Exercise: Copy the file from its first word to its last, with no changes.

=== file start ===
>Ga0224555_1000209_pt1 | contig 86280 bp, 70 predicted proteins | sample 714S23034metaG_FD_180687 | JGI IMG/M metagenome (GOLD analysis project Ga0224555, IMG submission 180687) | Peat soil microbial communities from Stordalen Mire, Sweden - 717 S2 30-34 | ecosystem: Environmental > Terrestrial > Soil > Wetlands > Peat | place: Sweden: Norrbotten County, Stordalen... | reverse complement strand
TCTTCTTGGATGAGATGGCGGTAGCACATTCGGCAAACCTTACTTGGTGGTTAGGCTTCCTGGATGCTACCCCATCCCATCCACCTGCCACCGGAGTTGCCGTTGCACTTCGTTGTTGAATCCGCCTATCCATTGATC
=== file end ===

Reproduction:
>Ga0224555_1000209_pt1 | contig 86280 bp, 70 predicted proteins | sample 714S23034metaG_FD_180687 | JGI IMG/M metagenome (GOLD analysis project Ga0224555, IMG submission 180687) | Peat soil microbial communities from Stordalen Mire, Sweden - 717 S2 30-34 | ecosystem: Environmental > Terrestrial > Soil > Wetlands > Peat | place: Sweden: Norrbotten County, Stordalen... | reverse complement strand
TCTTCTTGGATGAGATGGCGGTAGCACATTCGGCAAACCTTACTTGGTGGTTAGGCTTCCTGGATGCTACCCCATCCCATCCACCTGCCACCGGAGTTGCCGTTGCACTTCGTTGTTGAATCCGCCTATCCATTGATC